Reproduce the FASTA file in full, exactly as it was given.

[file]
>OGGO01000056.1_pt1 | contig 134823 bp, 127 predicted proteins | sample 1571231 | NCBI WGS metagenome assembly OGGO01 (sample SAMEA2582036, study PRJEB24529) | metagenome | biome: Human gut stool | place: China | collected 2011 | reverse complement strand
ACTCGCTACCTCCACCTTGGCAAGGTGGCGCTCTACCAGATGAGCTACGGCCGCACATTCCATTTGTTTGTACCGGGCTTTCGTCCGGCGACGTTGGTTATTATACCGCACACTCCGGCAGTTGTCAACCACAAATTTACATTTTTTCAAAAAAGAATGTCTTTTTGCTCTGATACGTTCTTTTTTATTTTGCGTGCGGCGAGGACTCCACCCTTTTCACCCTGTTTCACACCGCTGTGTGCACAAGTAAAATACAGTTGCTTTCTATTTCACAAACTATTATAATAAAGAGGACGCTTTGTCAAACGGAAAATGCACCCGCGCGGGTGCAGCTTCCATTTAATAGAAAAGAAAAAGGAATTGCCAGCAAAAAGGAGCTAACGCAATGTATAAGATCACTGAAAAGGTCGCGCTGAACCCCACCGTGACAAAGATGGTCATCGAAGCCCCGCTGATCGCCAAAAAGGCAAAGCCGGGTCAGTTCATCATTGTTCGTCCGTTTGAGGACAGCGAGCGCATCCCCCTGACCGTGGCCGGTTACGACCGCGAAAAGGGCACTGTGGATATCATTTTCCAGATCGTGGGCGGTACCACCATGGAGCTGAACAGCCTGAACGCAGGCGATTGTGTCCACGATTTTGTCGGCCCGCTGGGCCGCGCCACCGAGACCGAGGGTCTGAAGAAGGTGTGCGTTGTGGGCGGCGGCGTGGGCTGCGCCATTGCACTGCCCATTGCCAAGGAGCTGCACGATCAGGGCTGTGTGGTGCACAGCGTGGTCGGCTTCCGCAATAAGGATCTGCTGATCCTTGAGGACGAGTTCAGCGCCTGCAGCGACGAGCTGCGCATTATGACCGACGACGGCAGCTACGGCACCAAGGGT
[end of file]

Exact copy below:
>OGGO01000056.1_pt1 | contig 134823 bp, 127 predicted proteins | sample 1571231 | NCBI WGS metagenome assembly OGGO01 (sample SAMEA2582036, study PRJEB24529) | metagenome | biome: Human gut stool | place: China | collected 2011 | reverse complement strand
ACTCGCTACCTCCACCTTGGCAAGGTGGCGCTCTACCAGATGAGCTACGGCCGCACATTCCATTTGTTTGTACCGGGCTTTCGTCCGGCGACGTTGGTTATTATACCGCACACTCCGGCAGTTGTCAACCACAAATTTACATTTTTTCAAAAAAGAATGTCTTTTTGCTCTGATACGTTCTTTTTTATTTTGCGTGCGGCGAGGACTCCACCCTTTTCACCCTGTTTCACACCGCTGTGTGCACAAGTAAAATACAGTTGCTTTCTATTTCACAAACTATTATAATAAAGAGGACGCTTTGTCAAACGGAAAATGCACCCGCGCGGGTGCAGCTTCCATTTAATAGAAAAGAAAAAGGAATTGCCAGCAAAAAGGAGCTAACGCAATGTATAAGATCACTGAAAAGGTCGCGCTGAACCCCACCGTGACAAAGATGGTCATCGAAGCCCCGCTGATCGCCAAAAAGGCAAAGCCGGGTCAGTTCATCATTGTTCGTCCGTTTGAGGACAGCGAGCGCATCCCCCTGACCGTGGCCGGTTACGACCGCGAAAAGGGCACTGTGGATATCATTTTCCAGATCGTGGGCGGTACCACCATGGAGCTGAACAGCCTGAACGCAGGCGATTGTGTCCACGATTTTGTCGGCCCGCTGGGCCGCGCCACCGAGACCGAGGGTCTGAAGAAGGTGTGCGTTGTGGGCGGCGGCGTGGGCTGCGCCATTGCACTGCCCATTGCCAAGGAGCTGCACGATCAGGGCTGTGTGGTGCACAGCGTGGTCGGCTTCCGCAATAAGGATCTGCTGATCCTTGAGGACGAGTTCAGCGCCTGCAGCGACGAGCTGCGCATTATGACCGACGACGGCAGCTACGGCACCAAGGGT